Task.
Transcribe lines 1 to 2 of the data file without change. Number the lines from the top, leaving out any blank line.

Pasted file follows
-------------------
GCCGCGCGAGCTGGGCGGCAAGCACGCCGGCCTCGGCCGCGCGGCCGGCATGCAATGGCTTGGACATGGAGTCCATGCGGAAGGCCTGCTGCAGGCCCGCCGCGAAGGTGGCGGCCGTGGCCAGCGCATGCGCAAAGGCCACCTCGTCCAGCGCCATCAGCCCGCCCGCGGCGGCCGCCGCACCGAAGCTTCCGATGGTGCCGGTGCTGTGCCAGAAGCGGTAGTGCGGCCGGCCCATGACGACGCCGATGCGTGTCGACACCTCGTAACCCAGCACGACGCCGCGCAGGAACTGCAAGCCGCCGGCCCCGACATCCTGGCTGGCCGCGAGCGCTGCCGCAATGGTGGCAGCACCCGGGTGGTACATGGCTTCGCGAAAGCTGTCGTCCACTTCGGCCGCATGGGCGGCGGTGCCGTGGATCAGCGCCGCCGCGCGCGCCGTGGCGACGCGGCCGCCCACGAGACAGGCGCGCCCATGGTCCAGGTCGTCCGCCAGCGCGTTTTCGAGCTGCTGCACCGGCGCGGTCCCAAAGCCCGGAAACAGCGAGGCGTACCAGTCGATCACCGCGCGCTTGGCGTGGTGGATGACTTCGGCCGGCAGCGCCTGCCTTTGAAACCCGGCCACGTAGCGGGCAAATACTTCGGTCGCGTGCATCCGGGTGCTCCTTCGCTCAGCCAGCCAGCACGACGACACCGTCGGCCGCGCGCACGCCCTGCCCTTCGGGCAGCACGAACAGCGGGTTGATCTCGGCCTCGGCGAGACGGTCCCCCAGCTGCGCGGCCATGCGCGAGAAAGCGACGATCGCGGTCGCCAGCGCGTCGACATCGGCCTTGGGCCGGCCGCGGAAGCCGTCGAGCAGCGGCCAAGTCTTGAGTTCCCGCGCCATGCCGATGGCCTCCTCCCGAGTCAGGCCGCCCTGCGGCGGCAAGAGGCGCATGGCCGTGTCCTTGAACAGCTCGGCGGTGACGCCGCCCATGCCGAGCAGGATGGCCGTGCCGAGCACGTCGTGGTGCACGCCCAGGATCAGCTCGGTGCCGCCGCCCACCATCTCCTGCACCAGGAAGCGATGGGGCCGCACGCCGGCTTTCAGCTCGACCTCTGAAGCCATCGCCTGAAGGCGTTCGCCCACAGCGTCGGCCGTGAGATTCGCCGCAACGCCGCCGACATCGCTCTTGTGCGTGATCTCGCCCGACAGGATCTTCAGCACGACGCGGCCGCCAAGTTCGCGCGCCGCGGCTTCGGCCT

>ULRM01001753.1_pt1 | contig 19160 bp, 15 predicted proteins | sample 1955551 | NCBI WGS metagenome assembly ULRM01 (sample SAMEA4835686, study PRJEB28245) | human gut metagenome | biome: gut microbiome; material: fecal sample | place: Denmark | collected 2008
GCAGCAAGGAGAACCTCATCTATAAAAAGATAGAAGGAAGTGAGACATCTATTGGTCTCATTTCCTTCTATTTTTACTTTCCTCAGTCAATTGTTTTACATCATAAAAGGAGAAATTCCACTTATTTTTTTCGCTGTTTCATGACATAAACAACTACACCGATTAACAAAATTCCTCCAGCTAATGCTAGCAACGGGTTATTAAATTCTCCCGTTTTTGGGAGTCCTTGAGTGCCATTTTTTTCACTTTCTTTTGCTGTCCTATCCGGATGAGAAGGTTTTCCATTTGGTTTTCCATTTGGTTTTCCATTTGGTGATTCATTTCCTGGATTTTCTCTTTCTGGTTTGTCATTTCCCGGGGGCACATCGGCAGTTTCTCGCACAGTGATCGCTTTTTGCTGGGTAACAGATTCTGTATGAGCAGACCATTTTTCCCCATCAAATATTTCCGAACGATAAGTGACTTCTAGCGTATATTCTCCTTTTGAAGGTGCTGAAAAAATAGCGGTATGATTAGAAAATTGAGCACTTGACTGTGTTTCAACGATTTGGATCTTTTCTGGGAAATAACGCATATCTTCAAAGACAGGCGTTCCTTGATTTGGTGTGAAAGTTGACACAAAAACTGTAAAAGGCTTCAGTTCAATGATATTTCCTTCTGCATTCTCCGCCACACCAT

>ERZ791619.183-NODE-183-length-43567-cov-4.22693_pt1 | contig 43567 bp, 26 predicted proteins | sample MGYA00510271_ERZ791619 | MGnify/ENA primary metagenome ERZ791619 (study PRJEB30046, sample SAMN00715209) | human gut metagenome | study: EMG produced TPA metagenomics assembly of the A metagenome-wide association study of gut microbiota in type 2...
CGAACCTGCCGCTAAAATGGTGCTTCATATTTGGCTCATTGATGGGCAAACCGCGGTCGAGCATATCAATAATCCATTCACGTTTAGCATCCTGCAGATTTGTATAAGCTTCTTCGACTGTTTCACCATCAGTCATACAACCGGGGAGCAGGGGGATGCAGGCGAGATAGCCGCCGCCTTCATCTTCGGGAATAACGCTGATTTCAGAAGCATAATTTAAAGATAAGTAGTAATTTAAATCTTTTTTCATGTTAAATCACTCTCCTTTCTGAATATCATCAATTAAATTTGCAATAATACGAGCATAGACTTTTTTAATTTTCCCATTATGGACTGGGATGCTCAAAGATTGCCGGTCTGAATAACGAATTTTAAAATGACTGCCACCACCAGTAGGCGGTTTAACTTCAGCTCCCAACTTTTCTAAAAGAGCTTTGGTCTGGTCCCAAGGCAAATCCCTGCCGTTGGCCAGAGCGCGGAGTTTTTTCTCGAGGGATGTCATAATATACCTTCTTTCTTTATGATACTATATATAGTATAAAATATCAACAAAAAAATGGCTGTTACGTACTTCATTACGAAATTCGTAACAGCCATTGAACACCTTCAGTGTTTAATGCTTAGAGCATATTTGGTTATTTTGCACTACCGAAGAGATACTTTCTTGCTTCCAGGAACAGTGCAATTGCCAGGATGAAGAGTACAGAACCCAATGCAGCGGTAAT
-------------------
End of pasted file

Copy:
GCCGCGCGAGCTGGGCGGCAAGCACGCCGGCCTCGGCCGCGCGGCCGGCATGCAATGGCTTGGACATGGAGTCCATGCGGAAGGCCTGCTGCAGGCCCGCCGCGAAGGTGGCGGCCGTGGCCAGCGCATGCGCAAAGGCCACCTCGTCCAGCGCCATCAGCCCGCCCGCGGCGGCCGCCGCACCGAAGCTTCCGATGGTGCCGGTGCTGTGCCAGAAGCGGTAGTGCGGCCGGCCCATGACGACGCCGATGCGTGTCGACACCTCGTAACCCAGCACGACGCCGCGCAGGAACTGCAAGCCGCCGGCCCCGACATCCTGGCTGGCCGCGAGCGCTGCCGCAATGGTGGCAGCACCCGGGTGGTACATGGCTTCGCGAAAGCTGTCGTCCACTTCGGCCGCATGGGCGGCGGTGCCGTGGATCAGCGCCGCCGCGCGCGCCGTGGCGACGCGGCCGCCCACGAGACAGGCGCGCCCATGGTCCAGGTCGTCCGCCAGCGCGTTTTCGAGCTGCTGCACCGGCGCGGTCCCAAAGCCCGGAAACAGCGAGGCGTACCAGTCGATCACCGCGCGCTTGGCGTGGTGGATGACTTCGGCCGGCAGCGCCTGCCTTTGAAACCCGGCCACGTAGCGGGCAAATACTTCGGTCGCGTGCATCCGGGTGCTCCTTCGCTCAGCCAGCCAGCACGACGACACCGTCGGCCGCGCGCACGCCCTGCCCTTCGGGCAGCACGAACAGCGGGTTGATCTCGGCCTCGGCGAGACGGTCCCCCAGCTGCGCGGCCATGCGCGAGAAAGCGACGATCGCGGTCGCCAGCGCGTCGACATCGGCCTTGGGCCGGCCGCGGAAGCCGTCGAGCAGCGGCCAAGTCTTGAGTTCCCGCGCCATGCCGATGGCCTCCTCCCGAGTCAGGCCGCCCTGCGGCGGCAAGAGGCGCATGGCCGTGTCCTTGAACAGCTCGGCGGTGACGCCGCCCATGCCGAGCAGGATGGCCGTGCCGAGCACGTCGTGGTGCACGCCCAGGATCAGCTCGGTGCCGCCGCCCACCATCTCCTGCACCAGGAAGCGATGGGGCCGCACGCCGGCTTTCAGCTCGACCTCTGAAGCCATCGCCTGAAGGCGTTCGCCCACAGCGTCGGCCGTGAGATTCGCCGCAACGCCGCCGACATCGCTCTTGTGCGTGATCTCGCCCGACAGGATCTTCAGCACGACGCGGCCGCCAAGTTCGCGCGCCGCGGCTTCGGCCT

>ULRM01001753.1_pt1 | contig 19160 bp, 15 predicted proteins | sample 1955551 | NCBI WGS metagenome assembly ULRM01 (sample SAMEA4835686, study PRJEB28245) | human gut metagenome | biome: gut microbiome; material: fecal sample | place: Denmark | collected 2008